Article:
What needs to be done instead?
It is pointless to control the publication of sensitive scientific results because there is nothing special about the recombination techniques; they are already well known. "The only way we’ll ever understand these natural outbreaks is by first-rate science and getting it published," says Lynn Enquist, editor of the Journal of Virology, referring to the creation of a coronavirus that crosses from cat to mouse that’s a routine part of a genetic engineering technique.
Open publication is only half of the story. The other half is the importance of biosafety. An international instrument for regulating biosafety already exists, it is the Cartegena Biosafety Protocol agreed to in January 2000, now signed by 43 countries including the European Union; though efforts to undermine it has continued unabated, principally by the United States and allies and the biotech industry. All we need to do is to strengthen the Biosafety Protocol both in scope and in substance.
There is also an urgent need for democratic input into the broad areas of scientific research that are to be supported by the public purse. Every sector of civil society has been called upon to be "accountable," even corporations; so why not scientists?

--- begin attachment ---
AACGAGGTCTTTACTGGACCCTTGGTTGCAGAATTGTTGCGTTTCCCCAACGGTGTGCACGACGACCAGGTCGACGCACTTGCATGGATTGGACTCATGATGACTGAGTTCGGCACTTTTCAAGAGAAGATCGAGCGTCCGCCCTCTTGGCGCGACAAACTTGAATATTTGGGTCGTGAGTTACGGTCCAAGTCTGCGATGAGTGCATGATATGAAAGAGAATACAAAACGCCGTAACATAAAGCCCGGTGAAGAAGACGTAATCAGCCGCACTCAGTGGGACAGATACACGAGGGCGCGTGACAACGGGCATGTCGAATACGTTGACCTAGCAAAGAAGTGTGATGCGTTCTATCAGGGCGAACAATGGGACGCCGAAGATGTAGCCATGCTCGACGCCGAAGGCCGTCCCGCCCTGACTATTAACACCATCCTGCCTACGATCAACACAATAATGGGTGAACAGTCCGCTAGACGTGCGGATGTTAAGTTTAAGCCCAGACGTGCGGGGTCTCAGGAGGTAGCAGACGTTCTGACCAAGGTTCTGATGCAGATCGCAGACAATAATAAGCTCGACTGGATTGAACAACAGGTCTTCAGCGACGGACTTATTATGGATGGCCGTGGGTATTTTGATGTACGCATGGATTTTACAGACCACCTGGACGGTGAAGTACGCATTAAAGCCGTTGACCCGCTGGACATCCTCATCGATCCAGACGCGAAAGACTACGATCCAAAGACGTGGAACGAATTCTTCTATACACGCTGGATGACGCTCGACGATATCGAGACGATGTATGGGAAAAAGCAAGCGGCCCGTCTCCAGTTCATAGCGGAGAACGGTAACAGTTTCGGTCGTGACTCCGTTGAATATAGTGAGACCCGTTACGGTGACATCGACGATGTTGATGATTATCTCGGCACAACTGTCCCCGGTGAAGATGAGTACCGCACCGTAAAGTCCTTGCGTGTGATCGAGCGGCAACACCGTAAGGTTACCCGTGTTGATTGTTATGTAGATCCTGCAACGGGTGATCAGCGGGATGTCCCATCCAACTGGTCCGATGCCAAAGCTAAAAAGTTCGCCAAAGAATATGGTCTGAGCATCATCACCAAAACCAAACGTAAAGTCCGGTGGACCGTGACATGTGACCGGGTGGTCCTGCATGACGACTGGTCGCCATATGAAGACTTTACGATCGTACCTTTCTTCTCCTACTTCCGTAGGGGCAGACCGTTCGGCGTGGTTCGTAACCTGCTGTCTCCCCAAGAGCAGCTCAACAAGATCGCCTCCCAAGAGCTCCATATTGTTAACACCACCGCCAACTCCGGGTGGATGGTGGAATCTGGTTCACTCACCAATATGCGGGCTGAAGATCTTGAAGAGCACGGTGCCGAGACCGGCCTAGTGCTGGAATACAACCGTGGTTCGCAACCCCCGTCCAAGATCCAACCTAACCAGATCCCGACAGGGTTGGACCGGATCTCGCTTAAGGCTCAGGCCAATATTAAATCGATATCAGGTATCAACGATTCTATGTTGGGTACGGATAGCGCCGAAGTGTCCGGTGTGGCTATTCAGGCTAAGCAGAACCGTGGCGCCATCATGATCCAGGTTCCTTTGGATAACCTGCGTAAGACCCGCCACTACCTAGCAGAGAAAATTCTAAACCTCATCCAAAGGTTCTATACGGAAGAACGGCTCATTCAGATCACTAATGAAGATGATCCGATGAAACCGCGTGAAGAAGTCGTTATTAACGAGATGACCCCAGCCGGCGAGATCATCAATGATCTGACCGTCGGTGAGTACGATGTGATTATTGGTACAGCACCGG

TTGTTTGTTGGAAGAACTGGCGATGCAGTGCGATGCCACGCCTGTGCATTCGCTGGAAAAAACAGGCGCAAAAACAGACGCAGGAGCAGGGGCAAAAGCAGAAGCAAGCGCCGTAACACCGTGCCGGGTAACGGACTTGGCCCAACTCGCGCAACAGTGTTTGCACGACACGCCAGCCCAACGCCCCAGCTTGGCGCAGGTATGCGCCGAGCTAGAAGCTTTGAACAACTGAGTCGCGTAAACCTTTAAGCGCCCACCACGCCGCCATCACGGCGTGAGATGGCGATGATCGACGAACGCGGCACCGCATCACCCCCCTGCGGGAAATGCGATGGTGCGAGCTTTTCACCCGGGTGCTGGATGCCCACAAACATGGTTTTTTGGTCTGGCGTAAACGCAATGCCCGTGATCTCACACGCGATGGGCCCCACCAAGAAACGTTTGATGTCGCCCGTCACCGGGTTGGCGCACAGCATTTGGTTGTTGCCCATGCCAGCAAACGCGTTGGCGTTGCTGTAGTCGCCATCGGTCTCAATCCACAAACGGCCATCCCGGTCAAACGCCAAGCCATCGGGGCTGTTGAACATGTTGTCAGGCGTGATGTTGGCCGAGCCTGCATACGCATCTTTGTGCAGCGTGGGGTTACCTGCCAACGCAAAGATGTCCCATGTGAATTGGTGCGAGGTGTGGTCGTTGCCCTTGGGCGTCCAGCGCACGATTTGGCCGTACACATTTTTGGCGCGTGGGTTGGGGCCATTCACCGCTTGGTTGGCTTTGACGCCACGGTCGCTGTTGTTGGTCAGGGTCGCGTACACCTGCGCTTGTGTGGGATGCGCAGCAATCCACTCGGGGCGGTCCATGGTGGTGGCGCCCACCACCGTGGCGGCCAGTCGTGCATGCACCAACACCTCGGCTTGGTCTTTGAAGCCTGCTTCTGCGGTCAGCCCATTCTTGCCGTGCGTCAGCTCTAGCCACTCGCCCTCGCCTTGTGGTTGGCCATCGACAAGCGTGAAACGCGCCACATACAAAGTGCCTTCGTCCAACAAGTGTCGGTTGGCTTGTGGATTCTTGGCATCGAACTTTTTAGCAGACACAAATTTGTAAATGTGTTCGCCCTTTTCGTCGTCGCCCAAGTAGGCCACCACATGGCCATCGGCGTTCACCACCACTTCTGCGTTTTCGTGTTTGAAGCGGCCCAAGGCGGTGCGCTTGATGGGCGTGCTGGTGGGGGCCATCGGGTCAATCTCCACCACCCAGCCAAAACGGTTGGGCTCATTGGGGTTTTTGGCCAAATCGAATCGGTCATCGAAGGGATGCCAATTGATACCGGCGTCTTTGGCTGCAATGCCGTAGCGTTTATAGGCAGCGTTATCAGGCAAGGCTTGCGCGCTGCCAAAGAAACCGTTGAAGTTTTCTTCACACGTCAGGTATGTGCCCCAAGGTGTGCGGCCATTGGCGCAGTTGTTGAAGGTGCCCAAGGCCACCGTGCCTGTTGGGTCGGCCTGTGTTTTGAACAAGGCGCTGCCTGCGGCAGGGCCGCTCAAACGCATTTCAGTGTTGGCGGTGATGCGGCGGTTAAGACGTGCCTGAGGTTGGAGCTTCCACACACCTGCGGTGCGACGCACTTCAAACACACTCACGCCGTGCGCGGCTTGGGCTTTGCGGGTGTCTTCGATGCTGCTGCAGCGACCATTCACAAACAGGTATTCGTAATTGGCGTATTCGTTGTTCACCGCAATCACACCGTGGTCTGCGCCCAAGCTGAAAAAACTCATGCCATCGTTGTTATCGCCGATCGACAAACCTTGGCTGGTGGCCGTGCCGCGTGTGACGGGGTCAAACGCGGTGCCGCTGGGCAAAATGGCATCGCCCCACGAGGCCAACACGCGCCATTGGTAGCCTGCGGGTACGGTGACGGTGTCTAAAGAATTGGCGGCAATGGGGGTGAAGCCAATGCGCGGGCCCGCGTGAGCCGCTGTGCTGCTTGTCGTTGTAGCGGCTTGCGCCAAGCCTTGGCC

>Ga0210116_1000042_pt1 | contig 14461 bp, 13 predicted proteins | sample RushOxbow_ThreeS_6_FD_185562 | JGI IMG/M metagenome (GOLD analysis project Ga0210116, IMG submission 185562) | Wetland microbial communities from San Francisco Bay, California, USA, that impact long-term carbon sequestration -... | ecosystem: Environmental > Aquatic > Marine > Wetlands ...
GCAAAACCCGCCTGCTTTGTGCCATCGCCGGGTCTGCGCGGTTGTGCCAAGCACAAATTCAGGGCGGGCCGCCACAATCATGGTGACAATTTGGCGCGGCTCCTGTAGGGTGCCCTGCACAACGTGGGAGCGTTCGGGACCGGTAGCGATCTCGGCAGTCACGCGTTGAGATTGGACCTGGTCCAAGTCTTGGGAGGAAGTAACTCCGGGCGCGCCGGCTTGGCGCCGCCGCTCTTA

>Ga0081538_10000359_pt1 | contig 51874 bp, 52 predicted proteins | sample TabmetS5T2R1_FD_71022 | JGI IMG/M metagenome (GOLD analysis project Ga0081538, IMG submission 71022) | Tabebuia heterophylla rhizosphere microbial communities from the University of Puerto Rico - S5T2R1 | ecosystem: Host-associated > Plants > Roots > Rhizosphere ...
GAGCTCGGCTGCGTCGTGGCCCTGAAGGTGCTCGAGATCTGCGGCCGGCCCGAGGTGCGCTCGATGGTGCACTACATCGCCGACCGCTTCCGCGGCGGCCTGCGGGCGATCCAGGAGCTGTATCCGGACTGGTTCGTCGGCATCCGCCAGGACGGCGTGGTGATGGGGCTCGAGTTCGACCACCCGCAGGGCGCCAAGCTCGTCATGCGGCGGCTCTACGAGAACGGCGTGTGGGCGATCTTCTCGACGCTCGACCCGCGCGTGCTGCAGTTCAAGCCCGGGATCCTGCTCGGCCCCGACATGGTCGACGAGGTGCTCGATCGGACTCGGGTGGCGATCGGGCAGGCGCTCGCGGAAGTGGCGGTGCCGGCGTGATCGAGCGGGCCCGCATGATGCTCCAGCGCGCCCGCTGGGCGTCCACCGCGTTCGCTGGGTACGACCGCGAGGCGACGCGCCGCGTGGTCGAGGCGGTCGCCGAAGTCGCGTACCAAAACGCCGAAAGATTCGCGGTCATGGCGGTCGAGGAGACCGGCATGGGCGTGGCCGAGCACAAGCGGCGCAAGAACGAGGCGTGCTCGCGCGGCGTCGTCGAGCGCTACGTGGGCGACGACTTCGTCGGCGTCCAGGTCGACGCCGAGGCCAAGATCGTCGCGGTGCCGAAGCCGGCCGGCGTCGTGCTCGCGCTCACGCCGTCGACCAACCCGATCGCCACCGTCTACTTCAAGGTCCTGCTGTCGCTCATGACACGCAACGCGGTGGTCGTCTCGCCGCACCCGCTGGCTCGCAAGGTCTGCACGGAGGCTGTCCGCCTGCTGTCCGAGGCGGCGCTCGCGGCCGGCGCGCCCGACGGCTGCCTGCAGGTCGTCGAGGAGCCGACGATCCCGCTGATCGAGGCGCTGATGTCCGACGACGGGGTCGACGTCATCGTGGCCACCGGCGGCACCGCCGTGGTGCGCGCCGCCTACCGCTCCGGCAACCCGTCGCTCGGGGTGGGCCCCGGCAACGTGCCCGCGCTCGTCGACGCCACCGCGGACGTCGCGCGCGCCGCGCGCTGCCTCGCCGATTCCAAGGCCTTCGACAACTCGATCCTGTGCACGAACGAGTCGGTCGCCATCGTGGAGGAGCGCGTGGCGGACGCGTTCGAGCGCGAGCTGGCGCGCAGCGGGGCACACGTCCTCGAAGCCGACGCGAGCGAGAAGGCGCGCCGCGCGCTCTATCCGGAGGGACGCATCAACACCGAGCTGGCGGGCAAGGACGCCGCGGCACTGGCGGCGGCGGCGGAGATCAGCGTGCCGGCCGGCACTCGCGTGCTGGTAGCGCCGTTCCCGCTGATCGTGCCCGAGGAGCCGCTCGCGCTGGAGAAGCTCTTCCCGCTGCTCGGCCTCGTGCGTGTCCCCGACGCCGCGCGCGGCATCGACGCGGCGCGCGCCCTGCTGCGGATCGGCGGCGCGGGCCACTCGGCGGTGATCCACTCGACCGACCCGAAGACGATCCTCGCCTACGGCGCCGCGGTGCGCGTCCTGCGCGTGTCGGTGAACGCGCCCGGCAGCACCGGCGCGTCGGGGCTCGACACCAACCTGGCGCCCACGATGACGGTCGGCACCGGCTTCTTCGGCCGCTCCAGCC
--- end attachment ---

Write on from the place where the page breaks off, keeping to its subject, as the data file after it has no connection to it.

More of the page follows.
We have drafted a discussion document, Towards a Convention on Knowledge, which contains some key ideas on how scientists could be socially responsible and accountable.
A long list of sources and references for this article is posted on ISIS Members’ website. Details here.
© 2003 Institute of Science in Society. Reprinted with permission.
speed up evolution in the laboratory to create viruses and bacteria that have never existed in all the billions of years of evolution on earth."
— Dr. Mae-Wan Ho
Exponential growth in mapping disease genomes
In 1990, the sequencing of the smallpox virus took three years. The coronavirus was sequenced in 31 days.
Testifying before Congress on April 7, 2003, Dr. Julie Gerberding, director of the U.S. Centers for Disease Control and Prevention, said the CDC, WHO and nine other sites worldwide were sharing data in real time via a secure Web server and had set up a global satellite video conference with thousands of clinicians to recognize the disease and establish means of treatment. They also created a Web site for clinicians with example chest x-rays, symptoms, quarantine measures, treatments, etc.
Within two weeks of identifying SARS (not the coronavirus), they were able to come up with three separate tests to identify the disease and they completed the sequence just 31 days after the disease agency identified SARS as a problem—"a scientific achievement that I don’t think has been paralleled in our history," Gerberding said.
— Mike Giebelhaus